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Title: Essays on efficiency and productivity : the Greek banking case
Author: Tziogkidis, Panagiotis
ISNI:       0000 0004 5359 8456
Awarding Body: Cardiff University
Current Institution: Cardiff University
Date of Award: 2014
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Bootstrap DEA is a valuable tool for gauging the sensitivity of DEA scores towards sampling variations, hence allowing for statistical inference. However, it is associated with generous assumptions while evidence on its performance is limited. This thesis begins with the evaluation of the performance of bootstrap DEA in small samples through a variety of Monte Carlo simulations. The results indicate cases under which bootstrap DEA may underperform and it shown how the violation of the fundamental assumption of equal bootstrap and DEA biases may affect confidence intervals and cause the evidenced underperformance. An alternative approach, which utilises the Pearson system random number generator, seems to perform well towards this respect. In particular, coverage probabilities converge to the nominal ones for samples as small as 120 observations and the bootstrap biases are very close to the DEA ones. In the presence of technological heterogeneity, though, poor performance is observed in all cases, which is not surprising as even the applicability of simple DEA is questionable. Using an illustrative example from the deregulation of the Greek banking sector during late 80s, potential differences arising from the various approaches are discussed. In particular, the theoretical explorations are extended to the case of the Global Malmquist productivity index, which is used to examine the productivity change of Greek banks during (de)regulation. Some differences are observed on the magnitudes of the estimated quantities of interest and on the probability masses at the tails of the relevant bootstrap distributions. Qualitatively, though, the overall conclusions are very similar; the provision of commercial freedoms enhanced the productivity of commercial banks whereas the imposition of prudential controls had the opposite effect. This result is of topical interest as the European Supervisory Mechanism, which recently assumed duties, will closely supervise “significant institutions” which includes the 4 biggest Greek banks and their banking subsidiaries.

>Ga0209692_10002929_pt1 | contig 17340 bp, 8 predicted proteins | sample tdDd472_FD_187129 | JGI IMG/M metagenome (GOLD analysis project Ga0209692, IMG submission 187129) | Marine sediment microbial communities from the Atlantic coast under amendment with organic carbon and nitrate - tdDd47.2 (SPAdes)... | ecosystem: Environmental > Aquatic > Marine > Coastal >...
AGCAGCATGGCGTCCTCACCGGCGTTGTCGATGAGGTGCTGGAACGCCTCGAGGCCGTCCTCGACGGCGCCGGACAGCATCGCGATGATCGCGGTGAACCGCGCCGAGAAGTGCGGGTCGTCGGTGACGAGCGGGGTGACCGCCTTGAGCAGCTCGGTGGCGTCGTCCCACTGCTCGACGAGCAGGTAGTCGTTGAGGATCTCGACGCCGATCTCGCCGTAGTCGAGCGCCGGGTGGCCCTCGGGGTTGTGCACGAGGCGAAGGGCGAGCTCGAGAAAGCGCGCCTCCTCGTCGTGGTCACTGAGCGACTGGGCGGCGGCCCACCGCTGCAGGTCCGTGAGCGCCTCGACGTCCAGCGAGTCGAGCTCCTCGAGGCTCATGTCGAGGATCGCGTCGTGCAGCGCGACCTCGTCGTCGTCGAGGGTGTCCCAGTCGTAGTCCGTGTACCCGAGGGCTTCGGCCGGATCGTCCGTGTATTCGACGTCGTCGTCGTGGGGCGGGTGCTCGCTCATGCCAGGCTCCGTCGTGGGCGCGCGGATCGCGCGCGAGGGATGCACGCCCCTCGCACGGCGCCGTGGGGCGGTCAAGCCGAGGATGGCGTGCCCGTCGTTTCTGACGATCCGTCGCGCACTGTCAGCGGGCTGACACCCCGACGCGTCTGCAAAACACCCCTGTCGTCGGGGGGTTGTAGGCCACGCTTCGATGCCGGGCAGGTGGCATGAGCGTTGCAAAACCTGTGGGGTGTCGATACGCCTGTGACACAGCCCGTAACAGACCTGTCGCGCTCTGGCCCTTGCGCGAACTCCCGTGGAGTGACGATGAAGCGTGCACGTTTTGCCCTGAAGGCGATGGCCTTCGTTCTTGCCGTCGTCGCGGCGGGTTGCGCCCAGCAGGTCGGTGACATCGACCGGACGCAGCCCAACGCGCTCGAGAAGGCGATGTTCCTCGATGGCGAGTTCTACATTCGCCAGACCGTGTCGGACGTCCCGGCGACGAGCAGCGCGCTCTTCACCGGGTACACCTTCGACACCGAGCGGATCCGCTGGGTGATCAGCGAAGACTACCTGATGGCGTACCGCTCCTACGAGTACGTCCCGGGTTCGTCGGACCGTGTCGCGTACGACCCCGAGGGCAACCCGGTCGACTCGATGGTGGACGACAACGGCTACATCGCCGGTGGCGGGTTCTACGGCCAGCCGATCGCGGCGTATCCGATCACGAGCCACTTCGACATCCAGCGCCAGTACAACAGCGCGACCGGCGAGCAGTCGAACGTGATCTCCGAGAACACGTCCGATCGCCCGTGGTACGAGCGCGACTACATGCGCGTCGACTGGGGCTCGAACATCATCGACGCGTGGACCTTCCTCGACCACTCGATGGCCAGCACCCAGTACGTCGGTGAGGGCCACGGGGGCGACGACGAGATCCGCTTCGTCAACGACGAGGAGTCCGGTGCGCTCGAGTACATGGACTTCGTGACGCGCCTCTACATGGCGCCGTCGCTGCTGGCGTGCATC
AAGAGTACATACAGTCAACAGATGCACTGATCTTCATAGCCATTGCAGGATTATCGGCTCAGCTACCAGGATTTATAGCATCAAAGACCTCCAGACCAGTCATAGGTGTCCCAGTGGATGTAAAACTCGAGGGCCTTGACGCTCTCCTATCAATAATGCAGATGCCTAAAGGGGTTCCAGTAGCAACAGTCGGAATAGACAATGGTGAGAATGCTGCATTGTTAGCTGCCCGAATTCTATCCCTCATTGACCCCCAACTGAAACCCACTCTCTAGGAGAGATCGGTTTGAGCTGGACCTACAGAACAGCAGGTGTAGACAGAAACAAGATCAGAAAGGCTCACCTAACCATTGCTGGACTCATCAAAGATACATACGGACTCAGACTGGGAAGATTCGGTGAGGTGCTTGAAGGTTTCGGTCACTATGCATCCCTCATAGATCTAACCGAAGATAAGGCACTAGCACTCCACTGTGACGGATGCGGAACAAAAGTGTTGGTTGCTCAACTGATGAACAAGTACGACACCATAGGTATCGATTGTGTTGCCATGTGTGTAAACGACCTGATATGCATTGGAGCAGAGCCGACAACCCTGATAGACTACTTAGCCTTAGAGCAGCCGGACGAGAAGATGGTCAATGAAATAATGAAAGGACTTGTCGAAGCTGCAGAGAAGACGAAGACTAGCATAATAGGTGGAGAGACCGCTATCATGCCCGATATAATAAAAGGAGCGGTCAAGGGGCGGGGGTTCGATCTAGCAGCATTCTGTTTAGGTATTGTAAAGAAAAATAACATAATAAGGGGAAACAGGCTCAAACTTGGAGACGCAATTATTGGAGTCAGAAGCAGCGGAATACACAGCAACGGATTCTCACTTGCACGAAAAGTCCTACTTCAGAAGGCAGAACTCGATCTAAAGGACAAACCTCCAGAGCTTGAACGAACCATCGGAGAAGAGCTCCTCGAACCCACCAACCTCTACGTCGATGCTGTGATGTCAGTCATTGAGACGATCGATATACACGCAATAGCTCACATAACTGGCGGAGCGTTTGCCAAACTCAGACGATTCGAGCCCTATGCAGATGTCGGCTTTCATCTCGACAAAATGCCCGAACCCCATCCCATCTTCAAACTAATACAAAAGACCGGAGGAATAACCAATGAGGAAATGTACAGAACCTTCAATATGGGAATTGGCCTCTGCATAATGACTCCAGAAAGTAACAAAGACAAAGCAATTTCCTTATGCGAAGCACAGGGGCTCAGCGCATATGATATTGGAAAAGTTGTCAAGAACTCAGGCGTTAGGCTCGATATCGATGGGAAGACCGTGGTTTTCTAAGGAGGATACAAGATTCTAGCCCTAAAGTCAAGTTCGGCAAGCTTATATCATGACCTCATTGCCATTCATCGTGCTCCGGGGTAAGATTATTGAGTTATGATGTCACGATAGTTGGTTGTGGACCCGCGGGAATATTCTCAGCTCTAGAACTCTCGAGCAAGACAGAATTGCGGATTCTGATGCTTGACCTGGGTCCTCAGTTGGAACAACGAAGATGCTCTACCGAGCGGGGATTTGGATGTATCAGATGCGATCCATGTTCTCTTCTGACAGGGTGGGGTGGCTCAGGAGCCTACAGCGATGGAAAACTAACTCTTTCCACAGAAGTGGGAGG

Supervisor: Not available Sponsor: Not available
Qualification Name: Thesis (Ph.D.) Qualification Level: Doctoral
EThOS ID:  DOI: Not available
Keywords: HB Economic Theory